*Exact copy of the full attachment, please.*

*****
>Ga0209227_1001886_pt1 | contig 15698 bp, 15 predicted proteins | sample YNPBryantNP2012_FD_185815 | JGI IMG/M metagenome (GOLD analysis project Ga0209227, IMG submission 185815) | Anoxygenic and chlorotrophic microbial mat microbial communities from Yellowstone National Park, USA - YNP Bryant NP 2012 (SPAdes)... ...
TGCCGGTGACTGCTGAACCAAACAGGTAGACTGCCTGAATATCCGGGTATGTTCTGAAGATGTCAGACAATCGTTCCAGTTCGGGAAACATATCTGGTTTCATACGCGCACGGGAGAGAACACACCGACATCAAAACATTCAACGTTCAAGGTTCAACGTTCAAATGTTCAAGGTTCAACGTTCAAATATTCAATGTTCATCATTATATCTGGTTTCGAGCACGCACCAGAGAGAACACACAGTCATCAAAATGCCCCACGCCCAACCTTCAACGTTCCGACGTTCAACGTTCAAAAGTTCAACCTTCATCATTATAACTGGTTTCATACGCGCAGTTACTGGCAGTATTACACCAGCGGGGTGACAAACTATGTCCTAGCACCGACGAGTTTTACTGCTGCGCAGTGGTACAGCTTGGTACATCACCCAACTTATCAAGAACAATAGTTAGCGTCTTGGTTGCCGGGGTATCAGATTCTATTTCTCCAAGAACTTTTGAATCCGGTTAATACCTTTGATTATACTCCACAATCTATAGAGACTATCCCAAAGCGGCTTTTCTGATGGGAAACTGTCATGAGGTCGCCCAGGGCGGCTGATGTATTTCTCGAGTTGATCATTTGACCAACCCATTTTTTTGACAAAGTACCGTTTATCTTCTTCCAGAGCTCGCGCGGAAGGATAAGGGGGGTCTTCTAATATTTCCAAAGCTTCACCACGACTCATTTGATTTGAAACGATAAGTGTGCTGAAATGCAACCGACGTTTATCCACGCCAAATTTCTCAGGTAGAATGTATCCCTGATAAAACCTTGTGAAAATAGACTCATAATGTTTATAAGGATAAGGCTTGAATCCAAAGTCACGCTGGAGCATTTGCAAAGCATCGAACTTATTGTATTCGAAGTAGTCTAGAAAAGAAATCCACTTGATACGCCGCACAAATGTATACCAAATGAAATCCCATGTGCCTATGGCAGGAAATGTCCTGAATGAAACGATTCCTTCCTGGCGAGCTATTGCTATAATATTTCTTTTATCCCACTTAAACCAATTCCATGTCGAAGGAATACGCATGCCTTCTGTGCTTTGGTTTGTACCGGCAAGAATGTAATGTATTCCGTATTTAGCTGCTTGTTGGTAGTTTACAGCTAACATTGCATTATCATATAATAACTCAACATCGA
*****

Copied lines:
>Ga0209227_1001886_pt1 | contig 15698 bp, 15 predicted proteins | sample YNPBryantNP2012_FD_185815 | JGI IMG/M metagenome (GOLD analysis project Ga0209227, IMG submission 185815) | Anoxygenic and chlorotrophic microbial mat microbial communities from Yellowstone National Park, USA - YNP Bryant NP 2012 (SPAdes)... ...
TGCCGGTGACTGCTGAACCAAACAGGTAGACTGCCTGAATATCCGGGTATGTTCTGAAGATGTCAGACAATCGTTCCAGTTCGGGAAACATATCTGGTTTCATACGCGCACGGGAGAGAACACACCGACATCAAAACATTCAACGTTCAAGGTTCAACGTTCAAATGTTCAAGGTTCAACGTTCAAATATTCAATGTTCATCATTATATCTGGTTTCGAGCACGCACCAGAGAGAACACACAGTCATCAAAATGCCCCACGCCCAACCTTCAACGTTCCGACGTTCAACGTTCAAAAGTTCAACCTTCATCATTATAACTGGTTTCATACGCGCAGTTACTGGCAGTATTACACCAGCGGGGTGACAAACTATGTCCTAGCACCGACGAGTTTTACTGCTGCGCAGTGGTACAGCTTGGTACATCACCCAACTTATCAAGAACAATAGTTAGCGTCTTGGTTGCCGGGGTATCAGATTCTATTTCTCCAAGAACTTTTGAATCCGGTTAATACCTTTGATTATACTCCACAATCTATAGAGACTATCCCAAAGCGGCTTTTCTGATGGGAAACTGTCATGAGGTCGCCCAGGGCGGCTGATGTATTTCTCGAGTTGATCATTTGACCAACCCATTTTTTTGACAAAGTACCGTTTATCTTCTTCCAGAGCTCGCGCGGAAGGATAAGGGGGGTCTTCTAATATTTCCAAAGCTTCACCACGACTCATTTGATTTGAAACGATAAGTGTGCTGAAATGCAACCGACGTTTATCCACGCCAAATTTCTCAGGTAGAATGTATCCCTGATAAAACCTTGTGAAAATAGACTCATAATGTTTATAAGGATAAGGCTTGAATCCAAAGTCACGCTGGAGCATTTGCAAAGCATCGAACTTATTGTATTCGAAGTAGTCTAGAAAAGAAATCCACTTGATACGCCGCACAAATGTATACCAAATGAAATCCCATGTGCCTATGGCAGGAAATGTCCTGAATGAAACGATTCCTTCCTGGCGAGCTATTGCTATAATATTTCTTTTATCCCACTTAAACCAATTCCATGTCGAAGGAATACGCATGCCTTCTGTGCTTTGGTTTGTACCGGCAAGAATGTAATGTATTCCGTATTTAGCTGCTTGTTGGTAGTTTACAGCTAACATTGCATTATCATATAATAACTCAACATCGA